open-appsec WAF can be integrated with NGINX Ingress Controller to protect web applications and their APIs in the Kubernetes environment. It is also a secure HTTPS load balancer for containerized apps in Kubernetes environments.

In this guide, we'll use an interactive Command Line Interface (CLI) tool to install open-appsec WAF in Kubernetes NGINX Ingress Controller because it's fast and easy to deploy and configure.


  • The Helm 3 Package Manager

  • Kubernetes tool, version 1.16.0 upwards

  • Basic understanding of how Kubernetes, Ingress Controller, and NGINX Ingress work

  • Role-based Access Control with admin permissions enabled

  • Install the kubectl command line to manage Kubernetes clusters and run commands against them

  • Install the wget Linux command line to download files from containers running in a Kubernetes Pod

Installation Process

Download and run the installer (Linux-only, macOS soon) using these commands:

wget && chmod +x ./open-appsec-k8s-install

The interactive installer has three steps:

Step 1: Ingress

The installer will present the available Kubernetes Ingresses in the cluster and suggest two options:

1) Duplicate an existing Ingress and add open-appsec to it. This option allows you to test that all services are properly accessible via the new Ingress while the existing Ingress is up and running without worrying about traffic disruption.

2) Add open-appsec to an existing Ingress resource. This approach is good for a lab, staging, or non-critical production environment.

Note: In the current implementation, the installer will only show existing Ingress resources where the Ingress class name starts with "nginx". If your Ingress resource's name does not match this requirement, you can either rename it or install it using Helm (without the tool).

In both cases, we will automatically add the required annotation linking the open-appsec policy to the Ingress resource, and we will also change the Ingress class specification for the Ingress (either to the copy or to the existing Ingress resource, depending on your choice above) to point to the new NGINX Ingress Controller with open-appsec integration.

Step 2: Policy

The installer will display the default policy and allow you to change it if you wish. When saving, you will be asked whether to save the settings as a manifest (YAML) or Helm chart.

Note: The default-best-practice-policy will:

  • Inspect all traffic against Ingress rules (paths)/routes and learn them.

  • Detect suspicious requests in confidence high or critical.

  • If set to prevent-learn, send an HTTP Error Code 403 Forbidden to the client that sent the bad request.

  • Log to stdout (so you can use fluentd/fluentbit) to send logs to ELK or another collector.

Step 3: Apply Configuration

The installation tool will list commands to run to complete the installation and apply the configuration. The configuration resides in three files:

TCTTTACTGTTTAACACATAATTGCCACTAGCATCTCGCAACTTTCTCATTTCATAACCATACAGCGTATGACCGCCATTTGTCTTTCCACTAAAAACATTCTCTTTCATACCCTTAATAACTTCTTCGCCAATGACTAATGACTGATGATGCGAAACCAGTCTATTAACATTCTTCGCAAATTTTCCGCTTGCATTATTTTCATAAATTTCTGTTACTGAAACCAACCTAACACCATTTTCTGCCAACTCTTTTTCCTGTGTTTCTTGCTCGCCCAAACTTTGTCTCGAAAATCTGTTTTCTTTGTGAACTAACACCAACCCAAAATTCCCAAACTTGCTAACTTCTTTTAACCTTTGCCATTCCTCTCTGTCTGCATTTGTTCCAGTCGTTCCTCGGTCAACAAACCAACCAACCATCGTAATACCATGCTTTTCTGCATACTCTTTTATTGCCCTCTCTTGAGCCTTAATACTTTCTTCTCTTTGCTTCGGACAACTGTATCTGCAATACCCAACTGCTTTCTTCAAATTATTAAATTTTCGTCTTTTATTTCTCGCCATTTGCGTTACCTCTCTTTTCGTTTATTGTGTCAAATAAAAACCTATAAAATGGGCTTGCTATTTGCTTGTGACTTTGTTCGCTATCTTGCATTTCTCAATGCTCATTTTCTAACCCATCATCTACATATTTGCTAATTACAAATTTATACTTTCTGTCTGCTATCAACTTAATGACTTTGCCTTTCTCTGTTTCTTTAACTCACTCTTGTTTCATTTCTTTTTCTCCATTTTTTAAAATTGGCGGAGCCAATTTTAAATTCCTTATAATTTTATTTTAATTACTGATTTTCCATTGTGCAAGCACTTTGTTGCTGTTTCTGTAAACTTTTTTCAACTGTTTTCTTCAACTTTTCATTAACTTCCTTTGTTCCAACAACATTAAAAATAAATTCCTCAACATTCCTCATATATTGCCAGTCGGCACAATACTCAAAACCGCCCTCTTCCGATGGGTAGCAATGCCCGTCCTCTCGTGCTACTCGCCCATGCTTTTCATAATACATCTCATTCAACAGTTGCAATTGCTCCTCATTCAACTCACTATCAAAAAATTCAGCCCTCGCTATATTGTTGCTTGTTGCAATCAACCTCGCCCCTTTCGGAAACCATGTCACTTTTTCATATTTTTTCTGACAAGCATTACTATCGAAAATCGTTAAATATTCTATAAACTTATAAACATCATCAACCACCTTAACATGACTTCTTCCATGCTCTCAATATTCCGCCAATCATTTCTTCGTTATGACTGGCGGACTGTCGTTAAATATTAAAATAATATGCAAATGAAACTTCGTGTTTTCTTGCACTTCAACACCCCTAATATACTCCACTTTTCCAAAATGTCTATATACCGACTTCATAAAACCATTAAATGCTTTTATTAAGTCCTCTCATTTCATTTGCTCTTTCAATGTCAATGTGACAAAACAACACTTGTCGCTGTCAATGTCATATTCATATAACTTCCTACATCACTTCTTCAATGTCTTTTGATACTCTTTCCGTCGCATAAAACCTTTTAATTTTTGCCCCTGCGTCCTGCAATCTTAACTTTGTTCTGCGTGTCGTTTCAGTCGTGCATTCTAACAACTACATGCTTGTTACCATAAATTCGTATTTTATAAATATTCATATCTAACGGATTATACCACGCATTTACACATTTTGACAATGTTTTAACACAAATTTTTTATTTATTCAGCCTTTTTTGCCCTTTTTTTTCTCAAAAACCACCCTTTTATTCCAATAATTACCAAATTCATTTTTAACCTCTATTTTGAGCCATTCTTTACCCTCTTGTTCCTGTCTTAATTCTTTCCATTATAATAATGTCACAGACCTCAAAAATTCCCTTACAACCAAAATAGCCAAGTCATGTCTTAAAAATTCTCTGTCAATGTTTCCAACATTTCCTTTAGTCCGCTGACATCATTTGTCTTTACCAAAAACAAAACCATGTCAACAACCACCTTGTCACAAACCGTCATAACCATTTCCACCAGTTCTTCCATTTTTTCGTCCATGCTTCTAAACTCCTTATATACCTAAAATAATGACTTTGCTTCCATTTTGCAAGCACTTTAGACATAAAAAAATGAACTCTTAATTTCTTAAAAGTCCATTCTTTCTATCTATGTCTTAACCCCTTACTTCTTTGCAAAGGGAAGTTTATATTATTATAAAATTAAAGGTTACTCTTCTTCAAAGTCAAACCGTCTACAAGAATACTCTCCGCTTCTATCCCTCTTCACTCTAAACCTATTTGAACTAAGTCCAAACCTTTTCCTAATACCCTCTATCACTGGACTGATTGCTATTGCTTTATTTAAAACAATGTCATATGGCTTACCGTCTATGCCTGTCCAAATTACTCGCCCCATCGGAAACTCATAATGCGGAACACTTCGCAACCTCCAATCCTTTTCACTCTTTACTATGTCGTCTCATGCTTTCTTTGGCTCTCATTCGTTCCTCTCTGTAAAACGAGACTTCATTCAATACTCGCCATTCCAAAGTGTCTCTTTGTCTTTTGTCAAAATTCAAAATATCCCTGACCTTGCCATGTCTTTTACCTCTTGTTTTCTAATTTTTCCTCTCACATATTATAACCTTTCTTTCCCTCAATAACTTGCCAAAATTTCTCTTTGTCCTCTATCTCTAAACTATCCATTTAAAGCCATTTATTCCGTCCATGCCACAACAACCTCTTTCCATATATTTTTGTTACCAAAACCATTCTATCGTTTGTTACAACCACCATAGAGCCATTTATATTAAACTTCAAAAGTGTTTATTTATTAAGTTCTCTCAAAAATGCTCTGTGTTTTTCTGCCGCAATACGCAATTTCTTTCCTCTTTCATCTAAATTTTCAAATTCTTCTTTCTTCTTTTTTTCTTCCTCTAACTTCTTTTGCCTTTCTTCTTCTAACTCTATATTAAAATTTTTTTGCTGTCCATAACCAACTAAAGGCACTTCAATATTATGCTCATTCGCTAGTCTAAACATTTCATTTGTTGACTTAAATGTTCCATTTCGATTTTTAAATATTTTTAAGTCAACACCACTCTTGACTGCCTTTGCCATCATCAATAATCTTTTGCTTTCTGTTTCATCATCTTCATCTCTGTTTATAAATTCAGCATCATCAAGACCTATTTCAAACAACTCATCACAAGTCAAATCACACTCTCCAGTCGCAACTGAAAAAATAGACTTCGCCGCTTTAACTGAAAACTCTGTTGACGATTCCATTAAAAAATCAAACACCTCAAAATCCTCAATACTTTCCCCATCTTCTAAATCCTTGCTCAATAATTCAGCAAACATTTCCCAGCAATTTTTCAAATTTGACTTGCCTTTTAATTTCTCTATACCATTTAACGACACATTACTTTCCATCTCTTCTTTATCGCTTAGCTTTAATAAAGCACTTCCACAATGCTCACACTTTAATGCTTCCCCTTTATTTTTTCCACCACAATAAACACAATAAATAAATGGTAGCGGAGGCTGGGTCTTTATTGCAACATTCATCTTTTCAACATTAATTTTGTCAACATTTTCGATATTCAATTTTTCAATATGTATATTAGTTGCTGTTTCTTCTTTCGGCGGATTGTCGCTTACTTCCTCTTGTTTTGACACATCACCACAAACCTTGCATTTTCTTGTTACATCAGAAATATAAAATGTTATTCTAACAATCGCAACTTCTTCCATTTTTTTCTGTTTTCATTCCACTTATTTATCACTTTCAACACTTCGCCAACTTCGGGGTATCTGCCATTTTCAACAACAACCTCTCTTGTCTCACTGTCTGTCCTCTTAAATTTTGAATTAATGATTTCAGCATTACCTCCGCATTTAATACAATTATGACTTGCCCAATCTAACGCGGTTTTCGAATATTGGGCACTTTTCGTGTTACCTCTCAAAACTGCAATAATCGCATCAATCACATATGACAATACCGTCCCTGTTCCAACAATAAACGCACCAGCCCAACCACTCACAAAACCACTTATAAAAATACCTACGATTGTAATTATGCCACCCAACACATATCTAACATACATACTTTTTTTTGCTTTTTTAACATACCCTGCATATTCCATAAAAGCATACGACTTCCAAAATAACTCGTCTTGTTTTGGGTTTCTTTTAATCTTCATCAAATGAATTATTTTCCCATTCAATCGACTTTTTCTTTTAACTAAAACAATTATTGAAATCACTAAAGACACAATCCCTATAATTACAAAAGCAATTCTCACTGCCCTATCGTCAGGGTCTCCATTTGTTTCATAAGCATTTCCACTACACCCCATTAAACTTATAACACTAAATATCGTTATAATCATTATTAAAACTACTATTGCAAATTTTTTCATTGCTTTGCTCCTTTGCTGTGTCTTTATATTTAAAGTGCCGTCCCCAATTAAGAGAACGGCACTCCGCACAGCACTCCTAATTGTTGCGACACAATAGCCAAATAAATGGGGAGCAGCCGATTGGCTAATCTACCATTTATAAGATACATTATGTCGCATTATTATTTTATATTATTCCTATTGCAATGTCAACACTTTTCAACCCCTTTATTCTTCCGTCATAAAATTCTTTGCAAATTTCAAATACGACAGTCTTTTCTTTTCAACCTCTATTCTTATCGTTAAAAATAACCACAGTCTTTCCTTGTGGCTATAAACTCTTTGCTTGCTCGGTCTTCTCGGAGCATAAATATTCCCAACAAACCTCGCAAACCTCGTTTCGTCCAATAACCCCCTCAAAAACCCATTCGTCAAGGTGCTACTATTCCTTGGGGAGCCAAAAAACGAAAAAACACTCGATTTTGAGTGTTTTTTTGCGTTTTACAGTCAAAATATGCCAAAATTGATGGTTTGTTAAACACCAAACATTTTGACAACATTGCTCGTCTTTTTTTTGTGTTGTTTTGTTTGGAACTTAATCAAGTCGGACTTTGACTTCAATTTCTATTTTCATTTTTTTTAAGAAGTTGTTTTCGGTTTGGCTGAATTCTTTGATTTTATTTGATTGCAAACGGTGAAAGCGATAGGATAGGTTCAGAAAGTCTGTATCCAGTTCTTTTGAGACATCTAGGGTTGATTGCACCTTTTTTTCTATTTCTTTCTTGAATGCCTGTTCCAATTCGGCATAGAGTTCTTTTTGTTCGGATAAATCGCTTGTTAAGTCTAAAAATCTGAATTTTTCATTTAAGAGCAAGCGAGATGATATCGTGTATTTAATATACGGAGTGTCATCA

• open-appsec helm chart for NGINX Ingress Controller or Kong (CRDs and other necessary files)

  • ingress.yaml - manifest created by the installer per your selections in Step 1

  • open-appsec-policy.yaml - manifest created by the installer per your selections in Step 2

You can run the commands now or later. If you run them, congratulations - open-appsec is installed and working!

You can run the commands now or later. If you run them, congratulations - open-appsec is installed and working! Post-Install

Point your DNS to the Duplicated Ingress (skip if you chose the existing Ingress in Step 1 above)

After testing that your services are reachable, you can point your DNS to the new Ingress.

In case of a problem, at any time, you can either switch open-appsec off while running the same Ingress code or change your DNS back.

You can identify the IP address of the new Ingress by running the following:

kubectl get ing -A

Configuration Changes

You can conduct policy changes, define exceptions and other advanced configurations in one of the following three ways:

  • By running the interactive configuration tool: open-appsec-cli

  • By using open-appsec K8S custom resources

  • Usind WebUI

Note: For Production usage, you might want to switch from using the Basic to the more accurate Advanced Machine Learning model.


The importance of a web application firewall in Kubernetes can not be overemphasized, and while all your concerns about using a WAF in Kubernetes are valid, choosing a preemptive WAF like open-appsec could solve your application problems.

Try open-appsec in the Playground today.


What's the difference between WAF and IPS?

A WAF's role is to provide network security against web-based attacks aimed at the web application server. In contrast, an IPS protects the entire or segmented network in front of it. This includes all types of malicious attacks, not just web-based ones. Due to this, an IPS is more expensive than a WAF.

How can I tell if a site is using WAF?

Here are three ways to determine if a website uses a WAF:

  1. Check the HTTP response headers: Look for "X-Web-Application-Firewall" or "X-ASPNET-Firewall." Note: This method is not universally reliable. Different WAF implementations may use varying header names, or some WAFs may not include such headers at all.

  2. Conduct a vulnerability scan: These scanners can detect server response patterns indicative of WAFs.

  3. Try bypassing the WAF: Attempt common web application attacks like SQLi, cross-site scripting (XSS), or directory traversal. If a WAF protects the website, you may receive an error message indicating the attack was blocked.

What does a WAF not protect against?

While a WAF is a powerful security tool for protecting web applications from attacks using layer 7 of the OSI Model, it may not protect against certain types of attacks. Some of them include the following:

  1. Insider Threats

  2. Network-Based Attacks

  3. Social Engineering Attacks


Experiment with open-appsec for Linux, Kubernetes or Kong using a free virtual lab